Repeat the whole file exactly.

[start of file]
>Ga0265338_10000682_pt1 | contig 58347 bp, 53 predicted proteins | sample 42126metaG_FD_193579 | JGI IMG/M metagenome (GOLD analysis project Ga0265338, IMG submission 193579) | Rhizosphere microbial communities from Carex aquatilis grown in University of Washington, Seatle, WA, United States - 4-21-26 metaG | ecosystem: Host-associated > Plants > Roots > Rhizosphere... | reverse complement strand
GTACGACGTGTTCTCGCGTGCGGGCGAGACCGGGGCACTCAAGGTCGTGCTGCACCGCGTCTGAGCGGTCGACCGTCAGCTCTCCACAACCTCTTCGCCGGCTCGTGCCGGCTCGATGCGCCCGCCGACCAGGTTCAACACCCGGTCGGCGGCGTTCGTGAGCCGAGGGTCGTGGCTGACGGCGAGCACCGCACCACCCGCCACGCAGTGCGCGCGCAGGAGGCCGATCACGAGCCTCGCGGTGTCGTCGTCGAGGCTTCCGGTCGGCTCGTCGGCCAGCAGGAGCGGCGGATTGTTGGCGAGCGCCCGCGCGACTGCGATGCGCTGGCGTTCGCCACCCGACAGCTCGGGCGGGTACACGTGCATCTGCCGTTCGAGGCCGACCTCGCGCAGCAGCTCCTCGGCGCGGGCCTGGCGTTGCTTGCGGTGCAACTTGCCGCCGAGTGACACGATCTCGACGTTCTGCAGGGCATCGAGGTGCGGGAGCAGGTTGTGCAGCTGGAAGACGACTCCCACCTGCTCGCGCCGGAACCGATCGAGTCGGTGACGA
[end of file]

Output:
>Ga0265338_10000682_pt1 | contig 58347 bp, 53 predicted proteins | sample 42126metaG_FD_193579 | JGI IMG/M metagenome (GOLD analysis project Ga0265338, IMG submission 193579) | Rhizosphere microbial communities from Carex aquatilis grown in University of Washington, Seatle, WA, United States - 4-21-26 metaG | ecosystem: Host-associated > Plants > Roots > Rhizosphere... | reverse complement strand
GTACGACGTGTTCTCGCGTGCGGGCGAGACCGGGGCACTCAAGGTCGTGCTGCACCGCGTCTGAGCGGTCGACCGTCAGCTCTCCACAACCTCTTCGCCGGCTCGTGCCGGCTCGATGCGCCCGCCGACCAGGTTCAACACCCGGTCGGCGGCGTTCGTGAGCCGAGGGTCGTGGCTGACGGCGAGCACCGCACCACCCGCCACGCAGTGCGCGCGCAGGAGGCCGATCACGAGCCTCGCGGTGTCGTCGTCGAGGCTTCCGGTCGGCTCGTCGGCCAGCAGGAGCGGCGGATTGTTGGCGAGCGCCCGCGCGACTGCGATGCGCTGGCGTTCGCCACCCGACAGCTCGGGCGGGTACACGTGCATCTGCCGTTCGAGGCCGACCTCGCGCAGCAGCTCCTCGGCGCGGGCCTGGCGTTGCTTGCGGTGCAACTTGCCGCCGAGTGACACGATCTCGACGTTCTGCAGGGCATCGAGGTGCGGGAGCAGGTTGTGCAGCTGGAAGACGACTCCCACCTGCTCGCGCCGGAACCGATCGAGTCGGTGACGA